Outside the Door Excerpt

I had been visiting friends for a few days in Westchester and had to return to the city. My host warned me of the dangers lone travelers on horseback faced on an isolated stretch of the road and suggested I wait to travel with the other guests. I assured him I would be careful and that by leaving the next morning, I would reach the ferry in plenty of time to be in Manhattan before dark.

I slept very little that night but what sleep I achieved was interrupted by a restlessness accompanied by the distant sound of bells. As soon as the first light of dawn crept into my room, I rose and dressed quickly. I grabbed my bag that I had packed the night before and hurried quietly past the closed bedroom doors of the other guests. My host was waiting for me at the bottom of the stairs. He walked outside with me, handed me some food wrapped in cloth and repeated his warning about traveling alone.

I mounted my horse and was on my way. For an hour or two, I rode leisurely past the carefully tended estates and smaller cottages. After awhile, I stopped next to a stream to eat and let the horse rest. The crisp autumn day had grown warmer and I lay back, shielding my eyes from the bright sun. I must have fallen asleep because I sat up with a jolt and scrambled to continue my journey.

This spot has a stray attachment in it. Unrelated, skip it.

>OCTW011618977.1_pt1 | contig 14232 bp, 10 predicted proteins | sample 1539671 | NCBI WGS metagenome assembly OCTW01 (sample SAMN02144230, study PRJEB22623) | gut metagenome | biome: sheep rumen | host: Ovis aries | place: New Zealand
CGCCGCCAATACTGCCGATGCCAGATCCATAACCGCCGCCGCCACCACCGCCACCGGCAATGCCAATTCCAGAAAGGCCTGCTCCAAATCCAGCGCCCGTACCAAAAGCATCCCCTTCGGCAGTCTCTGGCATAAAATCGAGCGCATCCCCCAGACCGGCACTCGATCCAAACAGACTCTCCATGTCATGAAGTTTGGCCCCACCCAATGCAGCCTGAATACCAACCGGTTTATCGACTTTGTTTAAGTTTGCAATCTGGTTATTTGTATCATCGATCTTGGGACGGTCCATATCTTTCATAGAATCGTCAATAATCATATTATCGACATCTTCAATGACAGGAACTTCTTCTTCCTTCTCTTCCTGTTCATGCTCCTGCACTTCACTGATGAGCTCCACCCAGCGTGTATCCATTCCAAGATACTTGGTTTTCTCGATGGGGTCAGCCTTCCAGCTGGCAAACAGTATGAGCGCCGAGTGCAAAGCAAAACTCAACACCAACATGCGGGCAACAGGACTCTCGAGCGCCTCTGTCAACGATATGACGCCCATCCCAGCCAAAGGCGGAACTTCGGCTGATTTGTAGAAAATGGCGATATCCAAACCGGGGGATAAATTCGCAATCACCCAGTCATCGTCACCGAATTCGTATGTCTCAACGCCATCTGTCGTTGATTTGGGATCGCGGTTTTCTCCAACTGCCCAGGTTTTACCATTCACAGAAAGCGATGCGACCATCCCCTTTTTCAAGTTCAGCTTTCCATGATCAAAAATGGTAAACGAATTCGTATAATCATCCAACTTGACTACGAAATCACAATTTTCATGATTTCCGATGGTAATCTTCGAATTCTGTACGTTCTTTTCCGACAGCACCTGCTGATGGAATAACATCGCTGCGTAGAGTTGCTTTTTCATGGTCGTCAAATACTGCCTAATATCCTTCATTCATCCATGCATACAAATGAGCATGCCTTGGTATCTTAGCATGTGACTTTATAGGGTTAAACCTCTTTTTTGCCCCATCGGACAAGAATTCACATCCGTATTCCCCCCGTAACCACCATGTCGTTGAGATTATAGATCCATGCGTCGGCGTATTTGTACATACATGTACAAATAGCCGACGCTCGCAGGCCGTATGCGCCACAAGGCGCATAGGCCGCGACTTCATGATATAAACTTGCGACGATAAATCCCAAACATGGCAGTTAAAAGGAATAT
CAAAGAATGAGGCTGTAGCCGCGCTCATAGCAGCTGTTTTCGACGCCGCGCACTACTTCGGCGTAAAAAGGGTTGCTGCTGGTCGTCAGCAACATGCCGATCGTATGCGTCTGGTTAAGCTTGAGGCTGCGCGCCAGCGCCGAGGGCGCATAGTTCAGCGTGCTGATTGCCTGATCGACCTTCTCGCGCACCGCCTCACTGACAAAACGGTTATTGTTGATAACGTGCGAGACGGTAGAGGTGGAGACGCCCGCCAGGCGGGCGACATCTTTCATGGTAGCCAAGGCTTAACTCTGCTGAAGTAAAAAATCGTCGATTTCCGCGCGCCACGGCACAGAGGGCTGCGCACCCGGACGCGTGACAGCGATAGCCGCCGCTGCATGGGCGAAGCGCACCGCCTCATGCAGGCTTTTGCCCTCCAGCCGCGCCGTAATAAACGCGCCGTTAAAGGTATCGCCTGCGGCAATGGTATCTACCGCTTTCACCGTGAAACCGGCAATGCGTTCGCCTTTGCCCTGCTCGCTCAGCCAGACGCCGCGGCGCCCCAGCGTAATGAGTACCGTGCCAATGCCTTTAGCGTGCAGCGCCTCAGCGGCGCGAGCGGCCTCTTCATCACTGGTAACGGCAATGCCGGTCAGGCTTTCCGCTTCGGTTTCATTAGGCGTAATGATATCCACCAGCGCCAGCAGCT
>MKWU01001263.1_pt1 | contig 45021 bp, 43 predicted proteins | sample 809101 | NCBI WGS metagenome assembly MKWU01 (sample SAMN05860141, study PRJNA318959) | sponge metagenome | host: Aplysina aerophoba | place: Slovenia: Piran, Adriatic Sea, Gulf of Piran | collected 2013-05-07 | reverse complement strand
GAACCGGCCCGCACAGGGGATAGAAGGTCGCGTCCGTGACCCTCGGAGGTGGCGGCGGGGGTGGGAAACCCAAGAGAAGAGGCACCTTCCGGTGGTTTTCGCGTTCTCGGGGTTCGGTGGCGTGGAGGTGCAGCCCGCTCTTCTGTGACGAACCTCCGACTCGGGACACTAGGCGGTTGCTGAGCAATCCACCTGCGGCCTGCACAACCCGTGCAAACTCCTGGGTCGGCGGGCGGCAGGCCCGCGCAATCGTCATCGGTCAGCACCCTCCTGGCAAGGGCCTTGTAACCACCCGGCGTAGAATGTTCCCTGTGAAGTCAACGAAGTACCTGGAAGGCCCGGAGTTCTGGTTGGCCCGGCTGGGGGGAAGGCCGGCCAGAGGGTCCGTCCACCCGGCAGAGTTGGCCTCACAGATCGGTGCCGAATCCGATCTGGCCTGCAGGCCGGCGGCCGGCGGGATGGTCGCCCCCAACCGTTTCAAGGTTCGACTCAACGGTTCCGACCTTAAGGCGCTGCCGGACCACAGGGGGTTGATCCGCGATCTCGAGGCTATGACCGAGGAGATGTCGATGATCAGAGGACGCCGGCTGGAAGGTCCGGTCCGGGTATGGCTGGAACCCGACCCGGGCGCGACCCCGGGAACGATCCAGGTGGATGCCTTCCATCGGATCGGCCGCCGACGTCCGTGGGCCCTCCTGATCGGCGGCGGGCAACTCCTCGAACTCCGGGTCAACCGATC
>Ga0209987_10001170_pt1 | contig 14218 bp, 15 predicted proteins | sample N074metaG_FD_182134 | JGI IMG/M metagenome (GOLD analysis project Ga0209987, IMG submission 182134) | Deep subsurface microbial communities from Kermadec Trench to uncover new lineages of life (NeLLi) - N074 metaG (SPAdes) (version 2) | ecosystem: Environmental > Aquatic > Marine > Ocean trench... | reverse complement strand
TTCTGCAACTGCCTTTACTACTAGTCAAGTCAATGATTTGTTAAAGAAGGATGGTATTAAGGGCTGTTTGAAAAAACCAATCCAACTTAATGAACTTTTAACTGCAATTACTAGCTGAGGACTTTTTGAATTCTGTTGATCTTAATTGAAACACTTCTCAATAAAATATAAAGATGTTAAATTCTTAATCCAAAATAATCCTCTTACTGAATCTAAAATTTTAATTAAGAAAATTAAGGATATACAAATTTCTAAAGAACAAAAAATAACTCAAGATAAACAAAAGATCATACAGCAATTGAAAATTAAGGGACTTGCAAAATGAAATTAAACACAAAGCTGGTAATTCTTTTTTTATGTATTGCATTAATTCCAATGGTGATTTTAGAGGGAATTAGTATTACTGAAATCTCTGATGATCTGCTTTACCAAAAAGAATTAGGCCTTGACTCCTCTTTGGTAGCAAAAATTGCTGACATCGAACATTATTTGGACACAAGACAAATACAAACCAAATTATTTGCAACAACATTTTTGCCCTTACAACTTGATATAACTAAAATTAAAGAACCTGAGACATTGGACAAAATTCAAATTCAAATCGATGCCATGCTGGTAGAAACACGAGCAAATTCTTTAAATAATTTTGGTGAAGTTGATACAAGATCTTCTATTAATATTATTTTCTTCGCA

The road narrowed. There were no longer any signs of houses. A thick overgrowth of trees and brush blocked much of the sunlight and any extending view of scenery. I heard bells in the distance and thought the road was running parallel to the Hudson. The sound must be coming from ships on the river or a ferry.

The bells rang louder as if no longer a distant acknowledgment, but an intense warning sounding an alarm. My horse took several sidesteps, skittish of the unseen clanging. A chill brushed across my shoulders and I turned to look behind me. I saw nothing but heard a low rumble. I soon felt the ground shake and tried to steady my horse. A cloud of dust barreled down the road, revealing a stagecoach pulled by four horses traveling at breakneck speed. The driver held the reins firmly, urging the team to go even faster.

“Look out!” he shouted as the coach sped past me.

I caught a glimpse of the passengers’ profiles silhouetted against the flickering sun’s rays streaming through the trees. My horse bolted, giving chase as the bells continued their warning. I hung on, fighting the dust stinging my eyes, aware of the rising urgency to get to the ferry. Invisible, pounding hooves drew next to me and a cold hand of an unseen rider touched the back of my neck.

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© 2016 Cynthia Collins. All rights reserved.